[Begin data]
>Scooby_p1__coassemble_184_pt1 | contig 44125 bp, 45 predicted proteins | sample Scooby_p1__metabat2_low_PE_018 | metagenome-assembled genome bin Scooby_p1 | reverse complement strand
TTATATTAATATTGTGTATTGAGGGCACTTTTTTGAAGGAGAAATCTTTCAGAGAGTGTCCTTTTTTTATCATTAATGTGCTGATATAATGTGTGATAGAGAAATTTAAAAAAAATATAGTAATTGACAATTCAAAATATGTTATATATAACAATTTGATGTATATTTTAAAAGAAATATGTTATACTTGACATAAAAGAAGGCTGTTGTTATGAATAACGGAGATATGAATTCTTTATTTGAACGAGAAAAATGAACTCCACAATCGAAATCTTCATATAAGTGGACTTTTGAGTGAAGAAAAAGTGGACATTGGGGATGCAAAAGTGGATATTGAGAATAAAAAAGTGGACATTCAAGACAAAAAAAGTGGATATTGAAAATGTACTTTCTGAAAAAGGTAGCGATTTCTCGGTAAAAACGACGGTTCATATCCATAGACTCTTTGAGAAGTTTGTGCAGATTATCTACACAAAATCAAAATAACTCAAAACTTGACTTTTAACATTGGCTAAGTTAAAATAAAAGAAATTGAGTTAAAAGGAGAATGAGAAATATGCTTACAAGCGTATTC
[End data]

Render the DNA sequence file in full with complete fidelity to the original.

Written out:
>Scooby_p1__coassemble_184_pt1 | contig 44125 bp, 45 predicted proteins | sample Scooby_p1__metabat2_low_PE_018 | metagenome-assembled genome bin Scooby_p1 | reverse complement strand
TTATATTAATATTGTGTATTGAGGGCACTTTTTTGAAGGAGAAATCTTTCAGAGAGTGTCCTTTTTTTATCATTAATGTGCTGATATAATGTGTGATAGAGAAATTTAAAAAAAATATAGTAATTGACAATTCAAAATATGTTATATATAACAATTTGATGTATATTTTAAAAGAAATATGTTATACTTGACATAAAAGAAGGCTGTTGTTATGAATAACGGAGATATGAATTCTTTATTTGAACGAGAAAAATGAACTCCACAATCGAAATCTTCATATAAGTGGACTTTTGAGTGAAGAAAAAGTGGACATTGGGGATGCAAAAGTGGATATTGAGAATAAAAAAGTGGACATTCAAGACAAAAAAAGTGGATATTGAAAATGTACTTTCTGAAAAAGGTAGCGATTTCTCGGTAAAAACGACGGTTCATATCCATAGACTCTTTGAGAAGTTTGTGCAGATTATCTACACAAAATCAAAATAACTCAAAACTTGACTTTTAACATTGGCTAAGTTAAAATAAAAGAAATTGAGTTAAAAGGAGAATGAGAAATATGCTTACAAGCGTATTC